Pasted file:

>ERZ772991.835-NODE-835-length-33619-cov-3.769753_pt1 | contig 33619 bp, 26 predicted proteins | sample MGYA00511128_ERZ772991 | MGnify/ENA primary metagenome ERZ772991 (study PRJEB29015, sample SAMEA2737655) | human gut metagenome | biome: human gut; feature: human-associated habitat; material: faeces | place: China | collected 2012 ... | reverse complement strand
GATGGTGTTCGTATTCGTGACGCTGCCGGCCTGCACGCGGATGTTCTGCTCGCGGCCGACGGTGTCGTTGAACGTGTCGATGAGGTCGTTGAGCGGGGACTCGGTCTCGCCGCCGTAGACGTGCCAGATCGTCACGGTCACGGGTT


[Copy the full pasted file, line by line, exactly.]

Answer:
>ERZ772991.835-NODE-835-length-33619-cov-3.769753_pt1 | contig 33619 bp, 26 predicted proteins | sample MGYA00511128_ERZ772991 | MGnify/ENA primary metagenome ERZ772991 (study PRJEB29015, sample SAMEA2737655) | human gut metagenome | biome: human gut; feature: human-associated habitat; material: faeces | place: China | collected 2012 ... | reverse complement strand
GATGGTGTTCGTATTCGTGACGCTGCCGGCCTGCACGCGGATGTTCTGCTCGCGGCCGACGGTGTCGTTGAACGTGTCGATGAGGTCGTTGAGCGGGGACTCGGTCTCGCCGCCGTAGACGTGCCAGATCGTCACGGTCACGGGTT